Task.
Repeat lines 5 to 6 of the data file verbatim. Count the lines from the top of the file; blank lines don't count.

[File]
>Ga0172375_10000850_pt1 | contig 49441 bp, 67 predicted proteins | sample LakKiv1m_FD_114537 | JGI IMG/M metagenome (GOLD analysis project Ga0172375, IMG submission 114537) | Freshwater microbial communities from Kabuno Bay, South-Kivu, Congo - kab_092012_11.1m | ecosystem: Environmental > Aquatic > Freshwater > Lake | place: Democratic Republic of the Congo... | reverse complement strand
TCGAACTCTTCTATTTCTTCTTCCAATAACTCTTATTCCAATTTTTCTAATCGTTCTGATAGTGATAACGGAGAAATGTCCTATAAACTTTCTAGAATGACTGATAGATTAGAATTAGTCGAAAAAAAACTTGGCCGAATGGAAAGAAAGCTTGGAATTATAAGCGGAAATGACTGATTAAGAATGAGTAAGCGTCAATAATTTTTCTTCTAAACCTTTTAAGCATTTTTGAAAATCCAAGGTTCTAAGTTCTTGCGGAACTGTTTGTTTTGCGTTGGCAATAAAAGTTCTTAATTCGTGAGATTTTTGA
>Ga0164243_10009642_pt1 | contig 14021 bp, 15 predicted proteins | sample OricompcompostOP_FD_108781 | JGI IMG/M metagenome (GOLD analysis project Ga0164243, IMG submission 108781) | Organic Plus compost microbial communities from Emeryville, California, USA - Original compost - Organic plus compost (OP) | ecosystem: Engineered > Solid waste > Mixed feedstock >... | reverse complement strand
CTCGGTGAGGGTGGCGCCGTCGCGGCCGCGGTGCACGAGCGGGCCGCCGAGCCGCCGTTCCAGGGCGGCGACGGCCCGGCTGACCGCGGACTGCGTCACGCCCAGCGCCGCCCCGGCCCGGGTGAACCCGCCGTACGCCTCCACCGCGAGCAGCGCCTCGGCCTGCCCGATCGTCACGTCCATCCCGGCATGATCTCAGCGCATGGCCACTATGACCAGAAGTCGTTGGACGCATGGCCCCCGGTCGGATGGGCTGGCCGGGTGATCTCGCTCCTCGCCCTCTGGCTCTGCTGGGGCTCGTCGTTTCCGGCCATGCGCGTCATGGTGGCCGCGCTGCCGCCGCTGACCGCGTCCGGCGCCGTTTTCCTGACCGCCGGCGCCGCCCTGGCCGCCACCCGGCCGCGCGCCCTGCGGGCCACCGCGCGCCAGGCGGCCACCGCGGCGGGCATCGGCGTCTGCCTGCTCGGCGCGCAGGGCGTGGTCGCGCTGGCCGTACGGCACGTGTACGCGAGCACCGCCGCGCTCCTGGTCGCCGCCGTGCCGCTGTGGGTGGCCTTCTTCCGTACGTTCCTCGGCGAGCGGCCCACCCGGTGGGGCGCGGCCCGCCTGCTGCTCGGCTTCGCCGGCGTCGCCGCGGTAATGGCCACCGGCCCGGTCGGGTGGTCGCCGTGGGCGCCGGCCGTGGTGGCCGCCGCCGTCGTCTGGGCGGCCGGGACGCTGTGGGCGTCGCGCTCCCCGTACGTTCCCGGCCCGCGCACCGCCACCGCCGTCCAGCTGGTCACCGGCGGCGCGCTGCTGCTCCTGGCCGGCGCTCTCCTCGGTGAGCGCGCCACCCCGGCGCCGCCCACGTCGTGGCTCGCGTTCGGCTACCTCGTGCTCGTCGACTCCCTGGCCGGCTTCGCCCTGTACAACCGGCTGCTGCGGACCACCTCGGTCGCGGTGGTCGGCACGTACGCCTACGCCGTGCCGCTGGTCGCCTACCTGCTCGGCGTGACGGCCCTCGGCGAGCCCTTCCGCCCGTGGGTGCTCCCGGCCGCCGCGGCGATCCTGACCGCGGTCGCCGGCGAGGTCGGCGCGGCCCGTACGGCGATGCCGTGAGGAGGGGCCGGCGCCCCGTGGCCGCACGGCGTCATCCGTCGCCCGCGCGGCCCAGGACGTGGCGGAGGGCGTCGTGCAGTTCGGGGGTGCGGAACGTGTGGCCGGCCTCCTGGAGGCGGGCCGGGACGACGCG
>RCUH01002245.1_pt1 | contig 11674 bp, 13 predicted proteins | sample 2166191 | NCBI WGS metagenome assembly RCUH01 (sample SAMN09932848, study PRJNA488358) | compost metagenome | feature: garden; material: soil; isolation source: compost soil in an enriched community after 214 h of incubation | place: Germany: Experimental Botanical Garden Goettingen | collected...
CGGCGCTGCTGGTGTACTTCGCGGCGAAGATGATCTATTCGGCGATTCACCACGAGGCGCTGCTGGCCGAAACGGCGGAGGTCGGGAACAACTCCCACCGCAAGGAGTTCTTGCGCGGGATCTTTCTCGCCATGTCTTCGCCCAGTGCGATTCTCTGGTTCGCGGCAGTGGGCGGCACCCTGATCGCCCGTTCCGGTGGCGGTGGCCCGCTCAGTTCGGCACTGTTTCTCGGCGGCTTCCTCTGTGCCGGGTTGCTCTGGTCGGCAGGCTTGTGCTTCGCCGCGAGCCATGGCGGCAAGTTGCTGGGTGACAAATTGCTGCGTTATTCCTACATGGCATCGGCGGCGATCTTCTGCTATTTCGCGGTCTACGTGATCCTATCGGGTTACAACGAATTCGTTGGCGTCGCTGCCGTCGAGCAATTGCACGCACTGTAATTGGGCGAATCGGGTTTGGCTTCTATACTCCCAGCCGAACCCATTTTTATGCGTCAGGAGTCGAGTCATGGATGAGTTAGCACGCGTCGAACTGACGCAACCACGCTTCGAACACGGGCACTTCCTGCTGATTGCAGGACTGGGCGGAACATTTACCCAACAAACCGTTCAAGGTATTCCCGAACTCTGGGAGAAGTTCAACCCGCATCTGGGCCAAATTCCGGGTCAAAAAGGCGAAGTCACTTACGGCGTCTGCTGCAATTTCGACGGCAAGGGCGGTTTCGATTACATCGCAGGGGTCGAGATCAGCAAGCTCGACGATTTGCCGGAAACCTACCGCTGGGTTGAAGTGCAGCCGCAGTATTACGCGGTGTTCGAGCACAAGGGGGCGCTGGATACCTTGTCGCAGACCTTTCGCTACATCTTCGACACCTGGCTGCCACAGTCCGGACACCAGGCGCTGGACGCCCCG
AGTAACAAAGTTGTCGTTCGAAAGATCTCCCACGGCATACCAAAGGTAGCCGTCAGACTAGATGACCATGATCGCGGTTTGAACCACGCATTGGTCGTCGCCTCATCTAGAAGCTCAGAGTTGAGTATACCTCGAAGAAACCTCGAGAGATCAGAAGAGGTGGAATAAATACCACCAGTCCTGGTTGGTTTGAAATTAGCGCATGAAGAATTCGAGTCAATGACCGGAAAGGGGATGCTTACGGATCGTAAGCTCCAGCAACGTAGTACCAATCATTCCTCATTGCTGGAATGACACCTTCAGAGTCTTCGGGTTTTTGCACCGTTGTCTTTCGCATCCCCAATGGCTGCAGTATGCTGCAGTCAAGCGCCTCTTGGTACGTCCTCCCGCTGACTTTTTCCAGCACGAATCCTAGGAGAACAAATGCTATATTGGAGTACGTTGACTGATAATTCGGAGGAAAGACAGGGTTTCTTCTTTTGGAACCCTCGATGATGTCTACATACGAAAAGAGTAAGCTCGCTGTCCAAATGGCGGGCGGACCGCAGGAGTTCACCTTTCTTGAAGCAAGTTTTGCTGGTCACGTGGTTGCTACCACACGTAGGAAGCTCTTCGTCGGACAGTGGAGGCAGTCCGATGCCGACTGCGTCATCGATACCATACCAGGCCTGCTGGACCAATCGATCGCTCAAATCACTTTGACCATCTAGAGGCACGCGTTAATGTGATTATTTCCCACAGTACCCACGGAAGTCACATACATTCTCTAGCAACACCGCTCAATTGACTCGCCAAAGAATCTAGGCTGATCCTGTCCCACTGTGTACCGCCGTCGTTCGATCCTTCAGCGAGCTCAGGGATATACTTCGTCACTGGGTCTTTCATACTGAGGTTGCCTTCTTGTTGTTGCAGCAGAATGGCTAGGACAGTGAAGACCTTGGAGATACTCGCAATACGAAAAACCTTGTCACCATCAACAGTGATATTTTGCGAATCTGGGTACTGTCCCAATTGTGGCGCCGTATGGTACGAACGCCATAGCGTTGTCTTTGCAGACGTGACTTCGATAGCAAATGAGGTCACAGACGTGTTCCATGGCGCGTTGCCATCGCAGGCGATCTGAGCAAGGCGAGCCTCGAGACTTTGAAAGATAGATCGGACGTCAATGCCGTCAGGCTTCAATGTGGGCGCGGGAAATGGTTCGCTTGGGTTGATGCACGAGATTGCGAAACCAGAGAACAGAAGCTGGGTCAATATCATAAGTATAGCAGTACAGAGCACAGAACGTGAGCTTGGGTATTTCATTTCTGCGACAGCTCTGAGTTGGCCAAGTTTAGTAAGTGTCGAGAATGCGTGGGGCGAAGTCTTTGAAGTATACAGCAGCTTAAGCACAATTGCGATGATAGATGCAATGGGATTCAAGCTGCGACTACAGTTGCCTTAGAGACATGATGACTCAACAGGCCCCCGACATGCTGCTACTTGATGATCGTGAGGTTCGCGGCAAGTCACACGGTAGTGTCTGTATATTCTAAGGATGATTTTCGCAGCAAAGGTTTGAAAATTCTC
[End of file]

>RCUH01002245.1_pt1 | contig 11674 bp, 13 predicted proteins | sample 2166191 | NCBI WGS metagenome assembly RCUH01 (sample SAMN09932848, study PRJNA488358) | compost metagenome | feature: garden; material: soil; isolation source: compost soil in an enriched community after 214 h of incubation | place: Germany: Experimental Botanical Garden Goettingen | collected...
CGGCGCTGCTGGTGTACTTCGCGGCGAAGATGATCTATTCGGCGATTCACCACGAGGCGCTGCTGGCCGAAACGGCGGAGGTCGGGAACAACTCCCACCGCAAGGAGTTCTTGCGCGGGATCTTTCTCGCCATGTCTTCGCCCAGTGCGATTCTCTGGTTCGCGGCAGTGGGCGGCACCCTGATCGCCCGTTCCGGTGGCGGTGGCCCGCTCAGTTCGGCACTGTTTCTCGGCGGCTTCCTCTGTGCCGGGTTGCTCTGGTCGGCAGGCTTGTGCTTCGCCGCGAGCCATGGCGGCAAGTTGCTGGGTGACAAATTGCTGCGTTATTCCTACATGGCATCGGCGGCGATCTTCTGCTATTTCGCGGTCTACGTGATCCTATCGGGTTACAACGAATTCGTTGGCGTCGCTGCCGTCGAGCAATTGCACGCACTGTAATTGGGCGAATCGGGTTTGGCTTCTATACTCCCAGCCGAACCCATTTTTATGCGTCAGGAGTCGAGTCATGGATGAGTTAGCACGCGTCGAACTGACGCAACCACGCTTCGAACACGGGCACTTCCTGCTGATTGCAGGACTGGGCGGAACATTTACCCAACAAACCGTTCAAGGTATTCCCGAACTCTGGGAGAAGTTCAACCCGCATCTGGGCCAAATTCCGGGTCAAAAAGGCGAAGTCACTTACGGCGTCTGCTGCAATTTCGACGGCAAGGGCGGTTTCGATTACATCGCAGGGGTCGAGATCAGCAAGCTCGACGATTTGCCGGAAACCTACCGCTGGGTTGAAGTGCAGCCGCAGTATTACGCGGTGTTCGAGCACAAGGGGGCGCTGGATACCTTGTCGCAGACCTTTCGCTACATCTTCGACACCTGGCTGCCACAGTCCGGACACCAGGCGCTGGACGCCCCG